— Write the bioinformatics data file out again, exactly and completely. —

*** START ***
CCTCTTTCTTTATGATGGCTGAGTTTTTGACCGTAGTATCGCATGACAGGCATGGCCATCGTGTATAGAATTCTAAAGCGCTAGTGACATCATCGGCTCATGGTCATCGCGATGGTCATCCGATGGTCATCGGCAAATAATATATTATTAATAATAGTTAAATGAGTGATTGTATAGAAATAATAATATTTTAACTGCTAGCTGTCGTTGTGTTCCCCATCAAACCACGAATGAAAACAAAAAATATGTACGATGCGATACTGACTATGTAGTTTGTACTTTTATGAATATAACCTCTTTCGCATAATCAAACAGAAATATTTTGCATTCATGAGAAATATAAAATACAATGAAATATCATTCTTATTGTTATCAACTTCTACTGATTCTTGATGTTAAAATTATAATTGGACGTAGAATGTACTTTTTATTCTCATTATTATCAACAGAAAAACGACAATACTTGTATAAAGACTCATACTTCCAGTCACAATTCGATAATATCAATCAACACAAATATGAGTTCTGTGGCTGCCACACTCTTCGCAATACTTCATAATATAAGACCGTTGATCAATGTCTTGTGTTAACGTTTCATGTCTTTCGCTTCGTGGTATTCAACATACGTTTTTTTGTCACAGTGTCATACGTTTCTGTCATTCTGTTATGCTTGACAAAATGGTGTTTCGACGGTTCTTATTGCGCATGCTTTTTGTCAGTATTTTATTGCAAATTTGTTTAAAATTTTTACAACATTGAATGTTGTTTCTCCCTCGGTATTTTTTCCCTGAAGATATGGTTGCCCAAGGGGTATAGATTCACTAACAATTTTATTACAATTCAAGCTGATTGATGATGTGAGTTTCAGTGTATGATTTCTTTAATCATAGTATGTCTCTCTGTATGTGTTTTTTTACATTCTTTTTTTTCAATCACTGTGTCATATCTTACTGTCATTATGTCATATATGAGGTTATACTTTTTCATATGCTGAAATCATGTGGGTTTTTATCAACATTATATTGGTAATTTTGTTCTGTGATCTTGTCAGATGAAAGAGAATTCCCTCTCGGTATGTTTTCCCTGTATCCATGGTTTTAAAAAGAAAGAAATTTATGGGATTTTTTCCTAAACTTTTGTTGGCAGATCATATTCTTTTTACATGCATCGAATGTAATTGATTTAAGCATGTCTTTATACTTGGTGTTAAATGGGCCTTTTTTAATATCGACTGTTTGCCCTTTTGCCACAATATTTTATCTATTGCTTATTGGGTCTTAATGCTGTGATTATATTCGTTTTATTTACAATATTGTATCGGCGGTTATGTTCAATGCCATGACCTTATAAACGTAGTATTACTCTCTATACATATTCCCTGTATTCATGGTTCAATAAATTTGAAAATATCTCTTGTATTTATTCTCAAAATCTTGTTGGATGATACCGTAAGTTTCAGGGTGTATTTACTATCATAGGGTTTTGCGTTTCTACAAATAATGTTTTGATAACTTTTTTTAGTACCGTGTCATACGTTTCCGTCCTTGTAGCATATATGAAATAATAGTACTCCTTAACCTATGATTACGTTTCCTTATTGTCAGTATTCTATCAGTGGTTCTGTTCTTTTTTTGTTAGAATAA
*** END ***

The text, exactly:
CCTCTTTCTTTATGATGGCTGAGTTTTTGACCGTAGTATCGCATGACAGGCATGGCCATCGTGTATAGAATTCTAAAGCGCTAGTGACATCATCGGCTCATGGTCATCGCGATGGTCATCCGATGGTCATCGGCAAATAATATATTATTAATAATAGTTAAATGAGTGATTGTATAGAAATAATAATATTTTAACTGCTAGCTGTCGTTGTGTTCCCCATCAAACCACGAATGAAAACAAAAAATATGTACGATGCGATACTGACTATGTAGTTTGTACTTTTATGAATATAACCTCTTTCGCATAATCAAACAGAAATATTTTGCATTCATGAGAAATATAAAATACAATGAAATATCATTCTTATTGTTATCAACTTCTACTGATTCTTGATGTTAAAATTATAATTGGACGTAGAATGTACTTTTTATTCTCATTATTATCAACAGAAAAACGACAATACTTGTATAAAGACTCATACTTCCAGTCACAATTCGATAATATCAATCAACACAAATATGAGTTCTGTGGCTGCCACACTCTTCGCAATACTTCATAATATAAGACCGTTGATCAATGTCTTGTGTTAACGTTTCATGTCTTTCGCTTCGTGGTATTCAACATACGTTTTTTTGTCACAGTGTCATACGTTTCTGTCATTCTGTTATGCTTGACAAAATGGTGTTTCGACGGTTCTTATTGCGCATGCTTTTTGTCAGTATTTTATTGCAAATTTGTTTAAAATTTTTACAACATTGAATGTTGTTTCTCCCTCGGTATTTTTTCCCTGAAGATATGGTTGCCCAAGGGGTATAGATTCACTAACAATTTTATTACAATTCAAGCTGATTGATGATGTGAGTTTCAGTGTATGATTTCTTTAATCATAGTATGTCTCTCTGTATGTGTTTTTTTACATTCTTTTTTTTCAATCACTGTGTCATATCTTACTGTCATTATGTCATATATGAGGTTATACTTTTTCATATGCTGAAATCATGTGGGTTTTTATCAACATTATATTGGTAATTTTGTTCTGTGATCTTGTCAGATGAAAGAGAATTCCCTCTCGGTATGTTTTCCCTGTATCCATGGTTTTAAAAAGAAAGAAATTTATGGGATTTTTTCCTAAACTTTTGTTGGCAGATCATATTCTTTTTACATGCATCGAATGTAATTGATTTAAGCATGTCTTTATACTTGGTGTTAAATGGGCCTTTTTTAATATCGACTGTTTGCCCTTTTGCCACAATATTTTATCTATTGCTTATTGGGTCTTAATGCTGTGATTATATTCGTTTTATTTACAATATTGTATCGGCGGTTATGTTCAATGCCATGACCTTATAAACGTAGTATTACTCTCTATACATATTCCCTGTATTCATGGTTCAATAAATTTGAAAATATCTCTTGTATTTATTCTCAAAATCTTGTTGGATGATACCGTAAGTTTCAGGGTGTATTTACTATCATAGGGTTTTGCGTTTCTACAAATAATGTTTTGATAACTTTTTTTAGTACCGTGTCATACGTTTCCGTCCTTGTAGCATATATGAAATAATAGTACTCCTTAACCTATGATTACGTTTCCTTATTGTCAGTATTCTATCAGTGGTTCTGTTCTTTTTTTGTTAGAATAA